It started with a refreshing stroll along Taupō's lakefront, takeaway coffee in hand.
It finished with a meeting with the Tuaropaki Trust at its geothermal Mokai Power Station, the inspection of a new hydrogen pilot project and a policy announcement.
Along the way, Prime Minister Jacinda Ardern's visit to the Taupō district featured hi-vis vests and hard hats, strangers wanting selfies, people calling out "thank you for looking after us" and the odd loud, long toot from passing vehicles.
Ardern's day started just after 9am where, accompanied by Taupō district mayor David Trewavas and Taupō District Council staff, as well as Waiariki MP Tamati Coffey and Labour's Taupō candidate Ala' Al-Bustanji, she took a stroll of a kilometre or so along the newly-revamped Great Lake Walkway along Taupō's foreshore.
The pathway upgrade is a $4.16 million eight-month project completed just in the nick of time for her visit, with council staff still out planting the evening before and scrubbing new decked areas in the morning.
Ardern stopped along the way to read some of the stories of the local area and view the cultural motifs designed by artist Kingi Pitiroi, before finishing at Kaiwaka Point, where she was greeted by members of local hapū and landowners Waipāhīhī C75 Trust, and cut a ribbon to officially open the walkway.
Ardern then journeyed to the Taupō town centre where she and Energy and Resources Minister Megan Woods viewed the first part of the Taupō town centre transformation project, a four-stage overhaul of the town centre.
The project has been awarded $20.6m of Government shovel-ready funding and is expected to create 92 jobs.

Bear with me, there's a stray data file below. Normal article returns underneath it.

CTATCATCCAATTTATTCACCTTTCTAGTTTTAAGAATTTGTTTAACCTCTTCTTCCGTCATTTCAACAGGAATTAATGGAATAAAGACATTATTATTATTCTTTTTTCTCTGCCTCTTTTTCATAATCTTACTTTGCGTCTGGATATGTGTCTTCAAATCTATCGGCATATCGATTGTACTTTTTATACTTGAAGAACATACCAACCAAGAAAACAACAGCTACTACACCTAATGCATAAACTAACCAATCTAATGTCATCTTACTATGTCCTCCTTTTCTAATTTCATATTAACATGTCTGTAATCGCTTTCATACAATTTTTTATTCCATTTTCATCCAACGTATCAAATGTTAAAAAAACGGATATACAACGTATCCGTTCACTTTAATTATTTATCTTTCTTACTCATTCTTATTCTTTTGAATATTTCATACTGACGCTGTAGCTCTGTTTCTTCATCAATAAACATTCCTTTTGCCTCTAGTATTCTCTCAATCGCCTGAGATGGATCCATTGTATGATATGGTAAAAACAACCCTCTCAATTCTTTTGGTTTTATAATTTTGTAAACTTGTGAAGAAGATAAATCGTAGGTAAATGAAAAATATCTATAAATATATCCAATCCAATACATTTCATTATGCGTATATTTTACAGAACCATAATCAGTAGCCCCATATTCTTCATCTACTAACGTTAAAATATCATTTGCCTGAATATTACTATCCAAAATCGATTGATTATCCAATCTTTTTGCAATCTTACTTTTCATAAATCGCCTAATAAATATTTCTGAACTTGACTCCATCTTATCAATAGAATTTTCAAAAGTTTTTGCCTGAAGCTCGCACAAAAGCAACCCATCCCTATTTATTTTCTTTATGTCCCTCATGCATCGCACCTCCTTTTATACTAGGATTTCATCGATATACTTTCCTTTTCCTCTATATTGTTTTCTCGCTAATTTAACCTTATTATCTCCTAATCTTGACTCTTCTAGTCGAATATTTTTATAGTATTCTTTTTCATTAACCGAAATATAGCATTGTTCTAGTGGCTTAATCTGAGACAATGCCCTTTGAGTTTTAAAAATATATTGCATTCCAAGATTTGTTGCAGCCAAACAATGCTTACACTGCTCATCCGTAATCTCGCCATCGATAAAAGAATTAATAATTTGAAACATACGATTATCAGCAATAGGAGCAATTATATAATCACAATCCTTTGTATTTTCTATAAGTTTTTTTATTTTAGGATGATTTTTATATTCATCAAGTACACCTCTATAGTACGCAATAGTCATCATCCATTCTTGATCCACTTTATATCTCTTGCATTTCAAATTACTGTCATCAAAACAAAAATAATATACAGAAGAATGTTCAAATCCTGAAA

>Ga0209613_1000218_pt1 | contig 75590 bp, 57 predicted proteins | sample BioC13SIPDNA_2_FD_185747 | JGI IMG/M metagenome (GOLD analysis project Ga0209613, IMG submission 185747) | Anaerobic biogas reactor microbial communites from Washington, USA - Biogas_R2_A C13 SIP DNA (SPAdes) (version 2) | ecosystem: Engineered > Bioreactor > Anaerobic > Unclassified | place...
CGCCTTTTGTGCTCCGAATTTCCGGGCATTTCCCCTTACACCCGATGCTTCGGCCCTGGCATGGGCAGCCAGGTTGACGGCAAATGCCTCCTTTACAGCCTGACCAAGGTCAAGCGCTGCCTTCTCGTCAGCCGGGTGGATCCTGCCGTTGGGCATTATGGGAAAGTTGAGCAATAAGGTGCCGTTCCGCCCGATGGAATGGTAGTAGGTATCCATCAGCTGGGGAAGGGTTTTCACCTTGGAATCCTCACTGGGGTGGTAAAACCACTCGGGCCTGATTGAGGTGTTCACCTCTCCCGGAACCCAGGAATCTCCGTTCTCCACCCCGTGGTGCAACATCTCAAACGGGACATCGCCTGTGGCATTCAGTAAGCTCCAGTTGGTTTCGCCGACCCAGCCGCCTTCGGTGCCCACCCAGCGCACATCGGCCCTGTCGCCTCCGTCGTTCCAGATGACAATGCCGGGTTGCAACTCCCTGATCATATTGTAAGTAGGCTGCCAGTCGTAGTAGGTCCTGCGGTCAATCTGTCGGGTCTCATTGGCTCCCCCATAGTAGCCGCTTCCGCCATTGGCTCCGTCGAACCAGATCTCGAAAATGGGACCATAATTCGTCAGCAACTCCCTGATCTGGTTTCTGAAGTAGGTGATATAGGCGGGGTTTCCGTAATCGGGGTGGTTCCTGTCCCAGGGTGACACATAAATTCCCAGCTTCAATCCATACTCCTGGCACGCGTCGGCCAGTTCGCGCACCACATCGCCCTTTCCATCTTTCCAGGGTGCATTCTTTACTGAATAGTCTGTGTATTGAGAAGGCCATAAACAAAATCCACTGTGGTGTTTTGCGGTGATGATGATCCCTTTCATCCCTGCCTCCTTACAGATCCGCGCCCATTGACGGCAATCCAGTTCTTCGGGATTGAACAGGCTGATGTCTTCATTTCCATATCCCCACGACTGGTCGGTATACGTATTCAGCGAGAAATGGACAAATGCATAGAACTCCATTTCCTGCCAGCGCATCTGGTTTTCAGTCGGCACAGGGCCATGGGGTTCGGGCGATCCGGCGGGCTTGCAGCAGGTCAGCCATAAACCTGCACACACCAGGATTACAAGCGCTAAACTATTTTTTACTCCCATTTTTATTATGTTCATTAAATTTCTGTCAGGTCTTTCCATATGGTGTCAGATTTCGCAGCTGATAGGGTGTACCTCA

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During her tour through the Taupō town centre, Ardern stopped to speak to local retailer Julie Pointon of Albert Pointon Menswear who told her Taupō retailers were doing well and praised her for "a fantastic job", while sales assistant Debbie Jelaca invited Ardern into the shop to select a shirt for her fiancé Clarke Gayford.
A trip to see some of Taupō's Graffiato street art followed, at which Mel Webley, a worker at local design store Jak & Co took the opportunity to present Ardern with a handmade scented soy candle.
In the afternoon Ardern journeyed to Mokai, 30km northwest of Taupō where she met with the Tuaropaki Trust, which owns a 75 per cent share of the 113MW Mokai geothermal power station.
She, Woods, Coffey, Al-Bustanji and Te Tai Hauāuru MP Adrian Rurawhe viewed the trust's Project H hydrogen pilot project which uses electricity from the power station to produce hydrogen gas.
Afterwards, Ardern joined Woods at a media stand-up where Woods announced that if re-elected, Labour would bring forward the Government's 100 per cent renewable electricity generation target by five years to 2030.
From there - and running tight on time - Ardern briefly returned to talk to the Tuaropaki Trust before it was back on the road, this time to Putaruru.